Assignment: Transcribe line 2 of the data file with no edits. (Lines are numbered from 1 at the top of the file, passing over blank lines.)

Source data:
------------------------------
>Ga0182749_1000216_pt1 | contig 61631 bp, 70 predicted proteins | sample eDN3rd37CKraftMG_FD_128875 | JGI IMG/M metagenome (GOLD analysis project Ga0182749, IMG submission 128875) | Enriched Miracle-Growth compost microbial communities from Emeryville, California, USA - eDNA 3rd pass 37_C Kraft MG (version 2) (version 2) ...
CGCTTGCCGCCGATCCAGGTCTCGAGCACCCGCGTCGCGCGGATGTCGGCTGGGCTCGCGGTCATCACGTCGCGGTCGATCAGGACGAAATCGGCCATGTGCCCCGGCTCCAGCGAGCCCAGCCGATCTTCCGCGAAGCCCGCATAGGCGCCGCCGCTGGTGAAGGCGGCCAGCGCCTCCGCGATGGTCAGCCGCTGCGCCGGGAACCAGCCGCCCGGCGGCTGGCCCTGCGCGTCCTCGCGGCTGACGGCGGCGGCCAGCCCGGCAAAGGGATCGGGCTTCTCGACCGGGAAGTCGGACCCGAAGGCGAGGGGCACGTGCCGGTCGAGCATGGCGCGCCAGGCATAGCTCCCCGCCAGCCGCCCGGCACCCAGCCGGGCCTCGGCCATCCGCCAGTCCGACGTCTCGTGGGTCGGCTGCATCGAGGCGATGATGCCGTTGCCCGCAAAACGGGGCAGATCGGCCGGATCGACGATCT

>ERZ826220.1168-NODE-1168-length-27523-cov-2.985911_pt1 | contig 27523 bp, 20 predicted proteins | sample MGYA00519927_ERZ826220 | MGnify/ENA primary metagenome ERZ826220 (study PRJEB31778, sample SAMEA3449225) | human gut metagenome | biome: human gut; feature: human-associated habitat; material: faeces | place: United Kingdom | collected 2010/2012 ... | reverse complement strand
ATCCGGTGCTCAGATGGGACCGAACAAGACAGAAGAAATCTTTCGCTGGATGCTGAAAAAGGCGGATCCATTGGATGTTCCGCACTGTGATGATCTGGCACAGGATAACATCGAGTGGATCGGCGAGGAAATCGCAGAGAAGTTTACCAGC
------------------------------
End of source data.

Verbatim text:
CGCTTGCCGCCGATCCAGGTCTCGAGCACCCGCGTCGCGCGGATGTCGGCTGGGCTCGCGGTCATCACGTCGCGGTCGATCAGGACGAAATCGGCCATGTGCCCCGGCTCCAGCGAGCCCAGCCGATCTTCCGCGAAGCCCGCATAGGCGCCGCCGCTGGTGAAGGCGGCCAGCGCCTCCGCGATGGTCAGCCGCTGCGCCGGGAACCAGCCGCCCGGCGGCTGGCCCTGCGCGTCCTCGCGGCTGACGGCGGCGGCCAGCCCGGCAAAGGGATCGGGCTTCTCGACCGGGAAGTCGGACCCGAAGGCGAGGGGCACGTGCCGGTCGAGCATGGCGCGCCAGGCATAGCTCCCCGCCAGCCGCCCGGCACCCAGCCGGGCCTCGGCCATCCGCCAGTCCGACGTCTCGTGGGTCGGCTGCATCGAGGCGATGATGCCGTTGCCCGCAAAACGGGGCAGATCGGCCGGATCGACGATCT